While there are fewer process conditions to consider for winding than for conveyance, they can be just as critical. Speed and tension are the major factors for winding. High velocities will require higher torque and may entrain air between layers. Good tension control will provide more uniform winding. Tension that is too high may cause creasing or stretching of the web. Web tension may be tapered or decreased as the diameter of the roll increases to reduce torque at the core and propensity to shift or telescope. These pictures show how adjustments to the winding tension reduce creasing:


        Before                                                                                                     After


As with web conveyance, modifications to the winder hardware design may be necessary when the substrate properties or process parameters are significantly different from existing products. Factors for determining the need to modify or replace the winder hardware include:

  • Spindle Design: Delivers the ability to chuck cores of required inside diameter and provides winding torque through the core without tearing it.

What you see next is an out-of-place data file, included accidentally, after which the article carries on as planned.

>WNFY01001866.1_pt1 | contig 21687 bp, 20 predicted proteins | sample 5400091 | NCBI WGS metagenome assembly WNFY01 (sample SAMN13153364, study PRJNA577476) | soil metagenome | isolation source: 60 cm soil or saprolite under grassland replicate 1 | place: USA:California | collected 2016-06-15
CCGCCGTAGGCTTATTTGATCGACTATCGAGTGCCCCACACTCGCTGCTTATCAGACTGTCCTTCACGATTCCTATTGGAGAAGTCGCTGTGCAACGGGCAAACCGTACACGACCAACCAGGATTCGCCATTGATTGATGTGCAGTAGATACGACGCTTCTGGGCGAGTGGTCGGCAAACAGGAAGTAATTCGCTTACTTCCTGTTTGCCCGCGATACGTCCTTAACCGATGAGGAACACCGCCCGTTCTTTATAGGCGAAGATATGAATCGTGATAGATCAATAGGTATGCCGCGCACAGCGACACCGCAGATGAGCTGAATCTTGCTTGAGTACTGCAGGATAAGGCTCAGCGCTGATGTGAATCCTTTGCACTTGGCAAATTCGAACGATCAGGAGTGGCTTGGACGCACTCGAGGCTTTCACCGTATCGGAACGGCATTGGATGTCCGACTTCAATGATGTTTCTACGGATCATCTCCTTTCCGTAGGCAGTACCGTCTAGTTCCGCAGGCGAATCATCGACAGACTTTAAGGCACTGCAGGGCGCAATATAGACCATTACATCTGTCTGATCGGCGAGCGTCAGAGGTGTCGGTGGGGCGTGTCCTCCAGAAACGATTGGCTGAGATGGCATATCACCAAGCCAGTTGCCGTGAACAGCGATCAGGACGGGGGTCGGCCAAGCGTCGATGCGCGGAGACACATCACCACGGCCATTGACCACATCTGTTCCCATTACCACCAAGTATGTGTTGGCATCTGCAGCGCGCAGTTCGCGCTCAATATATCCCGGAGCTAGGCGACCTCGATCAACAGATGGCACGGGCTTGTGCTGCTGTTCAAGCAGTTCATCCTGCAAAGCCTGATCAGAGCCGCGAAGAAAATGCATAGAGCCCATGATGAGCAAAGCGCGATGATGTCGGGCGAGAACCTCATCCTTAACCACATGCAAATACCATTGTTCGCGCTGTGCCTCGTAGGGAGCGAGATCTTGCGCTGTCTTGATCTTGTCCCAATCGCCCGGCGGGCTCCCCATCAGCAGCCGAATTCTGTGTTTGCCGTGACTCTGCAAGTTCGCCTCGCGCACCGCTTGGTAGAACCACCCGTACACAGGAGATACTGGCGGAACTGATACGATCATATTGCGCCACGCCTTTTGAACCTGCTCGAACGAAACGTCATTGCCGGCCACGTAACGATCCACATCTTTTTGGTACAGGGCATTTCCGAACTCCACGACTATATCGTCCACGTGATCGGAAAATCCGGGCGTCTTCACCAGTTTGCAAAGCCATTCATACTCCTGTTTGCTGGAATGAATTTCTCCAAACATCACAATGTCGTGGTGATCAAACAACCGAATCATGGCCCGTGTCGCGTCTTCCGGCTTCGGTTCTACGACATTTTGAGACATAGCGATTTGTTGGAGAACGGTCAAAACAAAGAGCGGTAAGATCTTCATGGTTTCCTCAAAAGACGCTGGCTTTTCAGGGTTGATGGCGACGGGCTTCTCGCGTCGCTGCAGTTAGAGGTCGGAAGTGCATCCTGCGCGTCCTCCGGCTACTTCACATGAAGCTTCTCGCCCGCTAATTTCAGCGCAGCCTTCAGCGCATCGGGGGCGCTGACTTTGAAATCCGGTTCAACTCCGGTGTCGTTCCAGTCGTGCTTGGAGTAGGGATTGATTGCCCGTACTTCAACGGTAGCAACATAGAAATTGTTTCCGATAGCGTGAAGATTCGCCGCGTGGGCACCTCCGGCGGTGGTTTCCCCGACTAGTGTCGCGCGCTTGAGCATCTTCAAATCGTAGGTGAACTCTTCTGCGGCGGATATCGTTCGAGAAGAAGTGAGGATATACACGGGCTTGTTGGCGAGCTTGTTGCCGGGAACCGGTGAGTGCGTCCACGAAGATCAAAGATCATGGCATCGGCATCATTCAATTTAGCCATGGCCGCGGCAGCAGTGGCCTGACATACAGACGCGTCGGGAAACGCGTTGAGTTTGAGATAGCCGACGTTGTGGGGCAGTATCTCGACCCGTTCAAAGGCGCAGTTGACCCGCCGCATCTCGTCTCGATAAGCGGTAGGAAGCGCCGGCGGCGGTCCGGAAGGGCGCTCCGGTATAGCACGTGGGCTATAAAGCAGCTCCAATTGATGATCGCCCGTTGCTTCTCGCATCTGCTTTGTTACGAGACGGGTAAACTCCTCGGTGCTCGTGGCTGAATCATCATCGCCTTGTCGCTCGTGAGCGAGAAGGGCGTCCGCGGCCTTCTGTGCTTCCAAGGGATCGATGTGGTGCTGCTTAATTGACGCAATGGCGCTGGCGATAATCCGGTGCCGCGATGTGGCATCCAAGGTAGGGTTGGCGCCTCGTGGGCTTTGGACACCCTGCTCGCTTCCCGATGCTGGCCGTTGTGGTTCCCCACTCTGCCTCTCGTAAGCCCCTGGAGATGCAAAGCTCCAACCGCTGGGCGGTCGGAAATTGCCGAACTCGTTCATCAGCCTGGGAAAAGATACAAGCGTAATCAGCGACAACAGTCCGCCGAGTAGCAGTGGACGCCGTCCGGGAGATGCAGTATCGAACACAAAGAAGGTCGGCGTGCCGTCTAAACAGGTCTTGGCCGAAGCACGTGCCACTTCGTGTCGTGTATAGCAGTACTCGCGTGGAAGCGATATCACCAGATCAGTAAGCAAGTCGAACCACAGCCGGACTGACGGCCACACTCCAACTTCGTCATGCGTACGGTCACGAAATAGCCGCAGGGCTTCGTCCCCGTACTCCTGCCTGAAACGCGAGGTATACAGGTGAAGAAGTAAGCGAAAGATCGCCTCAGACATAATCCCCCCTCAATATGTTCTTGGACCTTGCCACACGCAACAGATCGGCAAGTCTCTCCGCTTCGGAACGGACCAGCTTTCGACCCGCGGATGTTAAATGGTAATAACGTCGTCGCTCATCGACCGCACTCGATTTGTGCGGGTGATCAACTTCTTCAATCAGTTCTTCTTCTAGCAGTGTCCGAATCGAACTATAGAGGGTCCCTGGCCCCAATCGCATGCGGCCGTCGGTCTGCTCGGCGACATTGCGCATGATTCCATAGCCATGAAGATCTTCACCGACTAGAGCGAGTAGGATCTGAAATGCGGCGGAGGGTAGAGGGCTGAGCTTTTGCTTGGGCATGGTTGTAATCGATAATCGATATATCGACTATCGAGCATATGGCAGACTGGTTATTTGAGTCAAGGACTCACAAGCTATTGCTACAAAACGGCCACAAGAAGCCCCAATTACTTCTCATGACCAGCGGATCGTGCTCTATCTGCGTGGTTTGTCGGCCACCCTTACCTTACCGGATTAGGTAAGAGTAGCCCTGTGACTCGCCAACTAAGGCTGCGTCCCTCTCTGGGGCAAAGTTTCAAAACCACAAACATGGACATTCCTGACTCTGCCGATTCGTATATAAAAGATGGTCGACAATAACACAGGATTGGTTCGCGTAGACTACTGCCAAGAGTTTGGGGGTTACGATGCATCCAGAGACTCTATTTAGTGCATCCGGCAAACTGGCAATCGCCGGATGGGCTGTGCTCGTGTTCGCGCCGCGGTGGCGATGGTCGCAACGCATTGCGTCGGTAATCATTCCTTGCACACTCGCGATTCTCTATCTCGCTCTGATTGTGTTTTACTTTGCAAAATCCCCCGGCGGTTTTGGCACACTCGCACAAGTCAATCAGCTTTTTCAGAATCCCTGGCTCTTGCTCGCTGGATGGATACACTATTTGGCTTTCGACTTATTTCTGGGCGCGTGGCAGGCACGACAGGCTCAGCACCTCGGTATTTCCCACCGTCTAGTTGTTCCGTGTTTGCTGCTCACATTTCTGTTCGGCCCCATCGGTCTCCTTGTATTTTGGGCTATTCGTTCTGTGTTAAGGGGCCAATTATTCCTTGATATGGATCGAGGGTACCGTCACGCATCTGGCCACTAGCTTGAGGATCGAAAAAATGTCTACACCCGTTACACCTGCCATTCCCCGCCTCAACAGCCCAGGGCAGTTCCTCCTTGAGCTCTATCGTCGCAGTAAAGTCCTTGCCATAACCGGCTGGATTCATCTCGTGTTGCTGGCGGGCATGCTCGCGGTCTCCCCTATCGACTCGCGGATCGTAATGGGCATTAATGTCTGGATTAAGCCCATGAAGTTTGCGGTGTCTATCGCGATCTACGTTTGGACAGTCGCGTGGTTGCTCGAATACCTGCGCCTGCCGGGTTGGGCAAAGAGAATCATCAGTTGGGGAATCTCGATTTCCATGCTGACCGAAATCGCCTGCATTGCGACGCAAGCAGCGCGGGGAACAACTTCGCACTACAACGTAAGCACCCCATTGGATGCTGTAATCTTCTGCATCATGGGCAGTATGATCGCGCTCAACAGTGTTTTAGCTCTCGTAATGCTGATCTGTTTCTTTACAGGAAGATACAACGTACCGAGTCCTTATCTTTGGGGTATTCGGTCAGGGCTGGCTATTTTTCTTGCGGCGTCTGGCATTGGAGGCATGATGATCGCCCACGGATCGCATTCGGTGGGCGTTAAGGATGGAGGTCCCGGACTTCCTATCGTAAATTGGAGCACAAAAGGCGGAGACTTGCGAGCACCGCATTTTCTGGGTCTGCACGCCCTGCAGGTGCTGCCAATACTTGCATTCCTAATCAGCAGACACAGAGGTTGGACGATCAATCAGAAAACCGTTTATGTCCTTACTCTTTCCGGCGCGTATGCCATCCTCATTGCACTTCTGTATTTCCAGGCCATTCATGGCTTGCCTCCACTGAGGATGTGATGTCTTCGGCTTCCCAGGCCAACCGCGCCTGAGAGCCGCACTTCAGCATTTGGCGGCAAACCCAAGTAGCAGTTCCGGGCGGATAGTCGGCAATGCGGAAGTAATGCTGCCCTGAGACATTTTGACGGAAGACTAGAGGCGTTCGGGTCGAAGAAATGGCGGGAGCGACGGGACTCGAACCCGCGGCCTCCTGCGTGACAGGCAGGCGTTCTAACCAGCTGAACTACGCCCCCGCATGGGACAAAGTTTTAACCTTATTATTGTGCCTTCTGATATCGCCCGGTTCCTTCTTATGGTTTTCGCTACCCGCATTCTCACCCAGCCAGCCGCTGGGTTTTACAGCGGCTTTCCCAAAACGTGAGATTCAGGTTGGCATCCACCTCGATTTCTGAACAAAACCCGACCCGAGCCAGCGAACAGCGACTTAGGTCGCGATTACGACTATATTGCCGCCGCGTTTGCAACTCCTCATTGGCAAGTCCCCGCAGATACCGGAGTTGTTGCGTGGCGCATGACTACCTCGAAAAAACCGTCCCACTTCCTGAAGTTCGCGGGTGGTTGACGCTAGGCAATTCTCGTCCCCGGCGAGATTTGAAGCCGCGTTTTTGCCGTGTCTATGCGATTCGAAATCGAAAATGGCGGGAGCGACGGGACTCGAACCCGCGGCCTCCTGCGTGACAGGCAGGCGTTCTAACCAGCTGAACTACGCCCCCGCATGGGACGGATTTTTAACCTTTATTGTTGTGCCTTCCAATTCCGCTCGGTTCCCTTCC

• Center Shafts: These shafts support weaker cores during winding.
  • Surface Wound Winder: The surface-wound winder should support the roll on the outside diameter if no core is used or for very thin cores.
  • Pressure Roller: Pressure rollers squeeze out entrapped air between winding layers for increased speed, better sidewalls and roll integrity.
  • Power, Torque and Size: The winder hardware must have the power, torque and size to handle the winding tension, web width, diameter and weight of the master roll.
  • Web Guiding: The web guide positions the web so that it is centered on core with good sidewall uniformity. A guider positioned just before the winder provides better control than trying to steer a heavy winder to the incoming web.
  • Spindle Alignment: Proper spindle alignment avoids shifted roll issues.


Both web conveyance and roll winding require the consideration of many factors and involve a spider web of interdependencies to create a robust process and optimum product. Carestream Contract Manufacturing has over 100 years of legacy experience in web handling for widths from 0.5 to 74 inches, thickness from 1 to 12 mils, speeds of up to 3000 fpm, and roll lengths of up to 30,000 feet. The substrate testing capabilities of Carestream’s Coating Assessment Lab and the technical experience of its engineers provide significant quality, development speed and cost advantages to customers bringing new, coated products to market.